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Right Mauls Hillary Clinton Over Envoy's Murder in Benghazi

Right Mauls Hillary Clinton Over Envoy's Murder in Benghazi

By Toby Harnden - May 13, 2013

In a temporary office beside a shopping mall in northern Virginia, half a dozen young Republican operatives were hunched over their computers as the House oversight committee questioned witnesses about last September’s deadly attack on the US consulate in Benghazi.

Their focus was on one person: Hillary Clinton. As the testimony implicated the former US secretary of state in an alleged effort to cover up what led to the murder of Christopher Stevens, the ambassador to Libya, and three other Americans, the operatives sprang into action.

“At the key moments we downloaded it, cut it, threw it up on [the blogging platform] Tumblr and posted it on YouTube,” said Joe Pounder. “It takes two minutes and all of a sudden it’s out there.” All four videos were about Clinton.

After last week’s hearing Pounder — whose name befits his reputation as a hard-charging “oppo” (opposition research) specialist — also made a two-minute video juxtaposing Clinton’s testimony in January and that of three State Department witnesses contradicting her. It went viral.

Pounder is co-founder of America Rising, along with Matt Rhoades, Mitt Romney’s 2012 presidential campaign manager, and Tim Miller, former spokesman for the Republican National Committee. The group is dedicated to amassing material to use against Democrats across the country.

Their top target right now is Clinton, the overwhelming favourite to secure the 2016 Democratic presidential nomination. “We want to fill the void on the right between now and when she has a political operation up and running,” said Miller.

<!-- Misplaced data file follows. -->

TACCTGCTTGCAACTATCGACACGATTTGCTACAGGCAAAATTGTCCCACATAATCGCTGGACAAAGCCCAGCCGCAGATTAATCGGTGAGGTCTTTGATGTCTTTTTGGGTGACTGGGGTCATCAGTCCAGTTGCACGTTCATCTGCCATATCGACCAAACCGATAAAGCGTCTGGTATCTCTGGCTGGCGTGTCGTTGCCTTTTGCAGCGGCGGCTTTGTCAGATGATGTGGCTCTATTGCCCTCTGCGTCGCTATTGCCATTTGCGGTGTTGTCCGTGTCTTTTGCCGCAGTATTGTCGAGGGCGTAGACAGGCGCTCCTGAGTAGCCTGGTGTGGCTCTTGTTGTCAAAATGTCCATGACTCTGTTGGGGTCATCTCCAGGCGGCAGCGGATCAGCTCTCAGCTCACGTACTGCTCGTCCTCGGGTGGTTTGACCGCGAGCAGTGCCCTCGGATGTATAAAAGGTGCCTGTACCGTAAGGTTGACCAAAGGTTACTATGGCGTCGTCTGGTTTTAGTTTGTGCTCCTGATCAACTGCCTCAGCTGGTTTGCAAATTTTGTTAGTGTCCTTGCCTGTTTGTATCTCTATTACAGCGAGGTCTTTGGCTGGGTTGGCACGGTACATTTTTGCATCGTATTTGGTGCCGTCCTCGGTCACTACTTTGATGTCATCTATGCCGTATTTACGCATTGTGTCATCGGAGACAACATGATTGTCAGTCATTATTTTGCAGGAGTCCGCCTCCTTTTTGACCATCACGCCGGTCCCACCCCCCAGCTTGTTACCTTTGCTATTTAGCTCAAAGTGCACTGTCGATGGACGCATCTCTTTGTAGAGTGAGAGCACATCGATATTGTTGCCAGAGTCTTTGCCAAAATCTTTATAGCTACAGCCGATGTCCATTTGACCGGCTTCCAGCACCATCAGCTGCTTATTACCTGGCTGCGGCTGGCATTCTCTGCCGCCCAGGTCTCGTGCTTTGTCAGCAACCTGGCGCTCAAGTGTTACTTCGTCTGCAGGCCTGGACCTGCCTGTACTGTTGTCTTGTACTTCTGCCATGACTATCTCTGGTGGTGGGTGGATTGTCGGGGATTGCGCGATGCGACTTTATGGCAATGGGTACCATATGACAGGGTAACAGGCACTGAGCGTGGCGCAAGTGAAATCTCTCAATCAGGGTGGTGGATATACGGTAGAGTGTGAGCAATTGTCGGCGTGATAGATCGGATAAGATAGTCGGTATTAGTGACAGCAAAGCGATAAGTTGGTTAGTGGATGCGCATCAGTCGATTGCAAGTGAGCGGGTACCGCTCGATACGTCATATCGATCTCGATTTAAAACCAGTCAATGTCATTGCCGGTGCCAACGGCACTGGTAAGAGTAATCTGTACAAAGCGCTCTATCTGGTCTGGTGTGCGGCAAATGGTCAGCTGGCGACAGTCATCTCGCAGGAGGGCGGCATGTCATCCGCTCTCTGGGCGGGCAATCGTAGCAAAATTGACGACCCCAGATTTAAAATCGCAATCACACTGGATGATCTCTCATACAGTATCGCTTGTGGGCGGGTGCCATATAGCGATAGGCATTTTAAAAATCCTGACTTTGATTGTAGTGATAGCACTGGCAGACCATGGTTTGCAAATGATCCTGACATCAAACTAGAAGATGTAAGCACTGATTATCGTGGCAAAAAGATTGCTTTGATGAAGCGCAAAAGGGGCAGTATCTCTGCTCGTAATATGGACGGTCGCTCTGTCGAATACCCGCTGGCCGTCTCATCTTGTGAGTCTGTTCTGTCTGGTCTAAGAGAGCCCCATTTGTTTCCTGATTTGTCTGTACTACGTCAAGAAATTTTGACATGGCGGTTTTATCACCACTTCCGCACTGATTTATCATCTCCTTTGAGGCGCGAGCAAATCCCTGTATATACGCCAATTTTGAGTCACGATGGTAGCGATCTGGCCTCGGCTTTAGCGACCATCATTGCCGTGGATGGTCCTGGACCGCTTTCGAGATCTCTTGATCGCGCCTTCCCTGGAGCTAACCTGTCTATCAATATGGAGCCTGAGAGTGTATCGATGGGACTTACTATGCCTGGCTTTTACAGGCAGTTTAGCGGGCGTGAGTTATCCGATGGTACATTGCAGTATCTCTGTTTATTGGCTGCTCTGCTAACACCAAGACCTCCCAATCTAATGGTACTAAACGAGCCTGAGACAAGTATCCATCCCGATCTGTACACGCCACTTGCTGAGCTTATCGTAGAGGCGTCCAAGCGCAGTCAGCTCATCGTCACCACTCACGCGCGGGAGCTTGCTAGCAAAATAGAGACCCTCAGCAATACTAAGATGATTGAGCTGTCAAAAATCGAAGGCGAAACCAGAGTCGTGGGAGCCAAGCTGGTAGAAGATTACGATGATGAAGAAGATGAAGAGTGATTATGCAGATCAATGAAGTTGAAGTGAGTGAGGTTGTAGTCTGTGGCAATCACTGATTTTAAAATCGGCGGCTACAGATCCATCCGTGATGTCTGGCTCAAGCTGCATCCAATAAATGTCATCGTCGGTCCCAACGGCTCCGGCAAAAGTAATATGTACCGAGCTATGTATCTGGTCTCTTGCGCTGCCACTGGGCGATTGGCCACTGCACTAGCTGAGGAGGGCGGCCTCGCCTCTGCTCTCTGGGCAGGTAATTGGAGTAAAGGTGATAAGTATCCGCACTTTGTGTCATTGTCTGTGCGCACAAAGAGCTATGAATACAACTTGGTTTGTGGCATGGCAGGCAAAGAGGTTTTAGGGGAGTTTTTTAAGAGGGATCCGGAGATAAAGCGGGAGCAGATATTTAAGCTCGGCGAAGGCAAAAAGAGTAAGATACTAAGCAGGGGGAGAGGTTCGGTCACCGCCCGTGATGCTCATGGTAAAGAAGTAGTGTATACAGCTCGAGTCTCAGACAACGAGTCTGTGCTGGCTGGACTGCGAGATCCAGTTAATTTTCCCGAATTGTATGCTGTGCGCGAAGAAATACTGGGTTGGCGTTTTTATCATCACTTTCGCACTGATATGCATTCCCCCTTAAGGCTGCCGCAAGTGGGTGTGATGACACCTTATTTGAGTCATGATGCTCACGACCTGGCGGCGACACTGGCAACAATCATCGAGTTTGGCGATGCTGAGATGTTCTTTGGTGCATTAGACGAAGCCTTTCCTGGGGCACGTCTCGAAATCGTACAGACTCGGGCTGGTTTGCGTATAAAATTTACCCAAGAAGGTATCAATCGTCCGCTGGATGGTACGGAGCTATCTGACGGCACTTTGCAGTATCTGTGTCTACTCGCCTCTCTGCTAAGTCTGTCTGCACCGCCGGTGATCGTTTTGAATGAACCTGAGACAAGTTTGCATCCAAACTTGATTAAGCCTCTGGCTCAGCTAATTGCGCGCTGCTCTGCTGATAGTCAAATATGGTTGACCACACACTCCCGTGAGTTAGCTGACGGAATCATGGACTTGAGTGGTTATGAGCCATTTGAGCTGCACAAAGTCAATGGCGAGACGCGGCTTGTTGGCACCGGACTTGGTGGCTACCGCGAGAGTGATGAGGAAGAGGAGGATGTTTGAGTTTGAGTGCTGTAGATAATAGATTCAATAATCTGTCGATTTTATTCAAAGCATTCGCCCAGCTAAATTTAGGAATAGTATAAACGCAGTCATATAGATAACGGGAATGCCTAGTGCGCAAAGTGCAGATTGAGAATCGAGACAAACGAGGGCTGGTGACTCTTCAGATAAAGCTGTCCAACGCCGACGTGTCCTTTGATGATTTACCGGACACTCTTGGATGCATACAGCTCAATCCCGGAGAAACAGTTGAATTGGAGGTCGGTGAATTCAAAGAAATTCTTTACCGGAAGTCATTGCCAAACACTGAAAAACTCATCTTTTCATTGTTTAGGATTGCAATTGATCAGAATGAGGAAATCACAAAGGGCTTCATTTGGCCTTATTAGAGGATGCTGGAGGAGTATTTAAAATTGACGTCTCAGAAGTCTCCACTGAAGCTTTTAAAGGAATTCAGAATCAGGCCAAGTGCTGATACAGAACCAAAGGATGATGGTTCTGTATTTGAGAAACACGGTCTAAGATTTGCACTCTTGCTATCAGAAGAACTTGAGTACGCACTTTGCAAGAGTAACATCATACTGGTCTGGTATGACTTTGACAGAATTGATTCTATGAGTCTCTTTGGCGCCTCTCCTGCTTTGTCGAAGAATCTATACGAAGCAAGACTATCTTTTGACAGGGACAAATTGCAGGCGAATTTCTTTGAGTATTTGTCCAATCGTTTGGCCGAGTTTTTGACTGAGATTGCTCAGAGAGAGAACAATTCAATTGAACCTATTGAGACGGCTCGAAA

Clinton left the State Department in January after four years away from the maelstrom of domestic politics, enveloped in a warm cloak of bipartisan goodwill and a 69% approval rating. But Republicans now sense she is vulnerable on Benghazi and want to capitalise by redefining her tenure as America’s top diplomat.

“Her time as secretary of state was very nebulous,” said Miller. “There’s a vague sense of her being an ambassador flying around the world, people seemed to like her, but there was no tangible achievement. The only tangible thing people will remember is Benghazi.”

Last week’s riveting testimony by Gregory Hicks, deputy to Stevens in Tripoli, and two colleagues propelled questions about Benghazi, previously a preoccupation of the right, into the political mainstream.

In addition, leaked emails showed that the White House and the State Department altered “talking points” drawn up by the CIA and blamed the attack not on al-Qaeda-linked terrorists but on demonstrators protesting against a crude anti-Islam video made in California.

Clinton’s spokeswoman Victoria Nuland, citing “issues” of “my building’s leadership”, insisted on amendments so the talking points made no mention of al-Qaeda or CIA warnings about inadequate security at the Benghazi consulate.

Hicks, his voice cracking with emotion, recounted how he was told not to talk to a Republican congressman who was visiting Tripoli to investigate the attack. After he did so, without a State Department lawyer who had been sent to sit in on such meetings, he received a call from Cheryl Mills, Clinton’s chief of staff, who was “upset” and demanded a report on the visit.